Tuesday, 15 February 2011

This is from Keith Taylor, Green MEP for Kent

Keith Taylor, Green MEP for Kent and the South East has given his support to protesters campaigning against a proposed expansion of Lydd Airport in Ashford, Kent. On the day that a public inquiry begins into the expansion, he vowed to write to the Secretary of State to voice his objections.

Nearly 14,000 people wrote to the Government Office for the South East to request the expansion plans were called-in for a public inquiry.

Keith said: “The large number of people that requested a public inquiry into the expansion of Lydd airport shows that there are huge concerns about the impact these proposals would have in terms of the increase in pollution for local residents and the threat to important wildlife.

“Dungeness peninsula is one of the most important and sensitive wildlife habitats in the UK. The airport’s expansion will have an impact outside the immediate locality, damaging internationally protected wildlife sites.

“From what I can see, the decision of Shepway councillors to dismiss their own officers’ recommendations to reject the proposal was not based on any sound reasoning. Like many others, I welcome the public inquiry to examine that decision-making process.

“Expansion of services would increase noise and air pollution and raise greenhouse gas emissions in the area. Such developments would set a dangerous precedent for the rest of the region, and indeed the rest of the UK. I will be writing to the Secretary of State to voice my objections to this ill-founded proposal.”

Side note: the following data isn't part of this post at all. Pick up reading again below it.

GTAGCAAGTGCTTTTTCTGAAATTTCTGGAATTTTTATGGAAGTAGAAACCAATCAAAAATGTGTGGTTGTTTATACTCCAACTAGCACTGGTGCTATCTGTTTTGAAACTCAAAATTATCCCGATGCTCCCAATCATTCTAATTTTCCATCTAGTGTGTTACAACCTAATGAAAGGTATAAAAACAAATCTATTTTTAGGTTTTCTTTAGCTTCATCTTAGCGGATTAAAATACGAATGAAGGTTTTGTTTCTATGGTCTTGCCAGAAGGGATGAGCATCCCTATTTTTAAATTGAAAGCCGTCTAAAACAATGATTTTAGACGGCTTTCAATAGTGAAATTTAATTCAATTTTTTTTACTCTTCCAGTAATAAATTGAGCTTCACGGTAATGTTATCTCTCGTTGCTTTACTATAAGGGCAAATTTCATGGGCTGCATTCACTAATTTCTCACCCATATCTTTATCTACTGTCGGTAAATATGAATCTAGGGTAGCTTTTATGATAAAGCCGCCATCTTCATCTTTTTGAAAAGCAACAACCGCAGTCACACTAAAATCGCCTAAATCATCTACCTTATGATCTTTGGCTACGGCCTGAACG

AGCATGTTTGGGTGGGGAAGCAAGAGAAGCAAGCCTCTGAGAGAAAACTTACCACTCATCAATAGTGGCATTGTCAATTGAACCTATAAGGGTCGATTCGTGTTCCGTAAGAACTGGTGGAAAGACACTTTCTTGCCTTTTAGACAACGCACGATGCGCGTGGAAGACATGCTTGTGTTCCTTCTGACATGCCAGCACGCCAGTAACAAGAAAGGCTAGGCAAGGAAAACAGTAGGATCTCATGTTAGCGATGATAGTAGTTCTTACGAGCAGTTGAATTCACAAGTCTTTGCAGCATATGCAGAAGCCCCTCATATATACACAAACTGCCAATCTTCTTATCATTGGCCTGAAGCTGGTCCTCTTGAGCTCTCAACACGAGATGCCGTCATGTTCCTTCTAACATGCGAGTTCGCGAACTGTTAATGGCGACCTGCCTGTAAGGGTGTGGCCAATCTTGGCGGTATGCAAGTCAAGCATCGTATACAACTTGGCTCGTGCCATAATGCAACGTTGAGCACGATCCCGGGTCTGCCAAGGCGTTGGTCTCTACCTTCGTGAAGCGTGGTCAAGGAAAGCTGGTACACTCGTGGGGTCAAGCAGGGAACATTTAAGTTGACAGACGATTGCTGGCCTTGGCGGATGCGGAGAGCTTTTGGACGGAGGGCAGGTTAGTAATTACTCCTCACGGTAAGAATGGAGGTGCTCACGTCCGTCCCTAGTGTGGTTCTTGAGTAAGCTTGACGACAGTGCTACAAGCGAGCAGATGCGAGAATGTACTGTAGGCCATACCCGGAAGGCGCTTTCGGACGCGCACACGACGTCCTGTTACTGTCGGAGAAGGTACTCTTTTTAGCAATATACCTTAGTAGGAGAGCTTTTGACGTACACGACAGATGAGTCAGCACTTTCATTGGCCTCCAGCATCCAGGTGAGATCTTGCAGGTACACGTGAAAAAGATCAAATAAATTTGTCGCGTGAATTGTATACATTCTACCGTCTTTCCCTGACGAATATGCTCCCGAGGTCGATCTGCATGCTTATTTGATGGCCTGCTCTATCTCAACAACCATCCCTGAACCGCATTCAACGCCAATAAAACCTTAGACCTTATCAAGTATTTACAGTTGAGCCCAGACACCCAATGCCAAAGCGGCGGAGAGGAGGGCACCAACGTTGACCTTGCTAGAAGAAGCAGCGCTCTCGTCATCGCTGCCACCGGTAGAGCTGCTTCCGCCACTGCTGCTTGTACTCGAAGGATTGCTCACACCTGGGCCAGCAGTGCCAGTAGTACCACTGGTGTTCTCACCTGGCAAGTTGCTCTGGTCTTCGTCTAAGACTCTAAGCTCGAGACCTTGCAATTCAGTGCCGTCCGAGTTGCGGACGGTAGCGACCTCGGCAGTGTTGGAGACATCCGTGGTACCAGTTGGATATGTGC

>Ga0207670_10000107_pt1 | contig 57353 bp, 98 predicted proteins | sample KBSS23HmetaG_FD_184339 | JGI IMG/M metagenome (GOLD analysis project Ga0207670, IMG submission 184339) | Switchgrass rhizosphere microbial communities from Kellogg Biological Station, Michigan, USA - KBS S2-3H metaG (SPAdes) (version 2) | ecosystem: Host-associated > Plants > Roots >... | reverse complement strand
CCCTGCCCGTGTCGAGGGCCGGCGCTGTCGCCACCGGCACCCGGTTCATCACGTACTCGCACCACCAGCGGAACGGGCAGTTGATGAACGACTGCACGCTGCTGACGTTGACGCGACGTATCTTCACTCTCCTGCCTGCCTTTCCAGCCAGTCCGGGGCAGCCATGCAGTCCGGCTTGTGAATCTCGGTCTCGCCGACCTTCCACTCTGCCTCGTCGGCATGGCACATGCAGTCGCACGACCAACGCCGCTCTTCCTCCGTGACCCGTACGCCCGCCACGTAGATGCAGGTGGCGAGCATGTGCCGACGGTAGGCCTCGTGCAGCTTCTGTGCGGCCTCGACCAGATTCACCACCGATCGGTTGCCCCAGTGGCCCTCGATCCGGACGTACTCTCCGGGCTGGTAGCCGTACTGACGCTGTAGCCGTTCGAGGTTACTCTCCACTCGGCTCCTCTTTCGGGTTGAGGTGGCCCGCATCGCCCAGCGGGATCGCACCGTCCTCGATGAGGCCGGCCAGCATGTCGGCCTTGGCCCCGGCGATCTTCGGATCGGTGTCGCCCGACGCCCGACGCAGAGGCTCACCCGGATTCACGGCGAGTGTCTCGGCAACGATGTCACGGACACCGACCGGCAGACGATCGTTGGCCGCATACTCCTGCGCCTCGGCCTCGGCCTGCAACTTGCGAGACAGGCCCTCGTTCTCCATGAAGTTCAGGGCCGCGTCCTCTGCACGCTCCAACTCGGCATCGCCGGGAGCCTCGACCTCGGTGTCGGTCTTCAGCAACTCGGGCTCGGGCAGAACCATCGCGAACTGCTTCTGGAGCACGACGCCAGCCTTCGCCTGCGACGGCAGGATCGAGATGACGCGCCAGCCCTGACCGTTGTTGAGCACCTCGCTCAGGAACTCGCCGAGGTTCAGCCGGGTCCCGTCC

The inquiry starts today at Shepway Civic Centre in Folkestone and is expected to run for 13 weeks.

Thursday, 3 February 2011

Woodland Trussed

Currently the government owns the land which means we own the land, as everything the government owns is paid for out of our taxes. In other words they are selling off something you own without consulting you, and those of us who are saying 'no' are being ignored.

The private owners can then fence off land to stop public access to it, land that we and our ancestors have had access to for thousands of years. The Crow Act means that we can 'gain access' to this land and they cannot do us for trespass, but they can make it as difficult as possible and can prosecute you for damage to their property if you damage the fence while climbing over it.

Eventually the owners will want some kind of recompense for their investment, which means gaining planning permission then selling it to developers for a profit. if they did that tomorrow their would be national outrage (one hopes!) but if they do it in ten years time, for just a small part of that land, then again ten years after, for another small part...

This of course, doesn't take into account what hippies like myself call 'inherent value', which basically means the land exists for itself, as do we all, whatever species, not for our usefulness to others or the capitalist machine. If the land belongs to the government it belongs to everyone, thus it belongs to no-one, it belongs to itself, and that is as it should be.

The Woodland Trust has already stated that it cannot afford to buy enough woodland to make any difference, so the National Trust are probably in the same position. Also, the woodland will be sold in auction, so well meaning trusts and individuals will be priced out by rich developers. Even if we had the cash we could still be out-bid.

"The timeless giver of all life,
Offered as a sacrifice,
The priceless finds it's price,
In the greed of man"

Martin Walkyier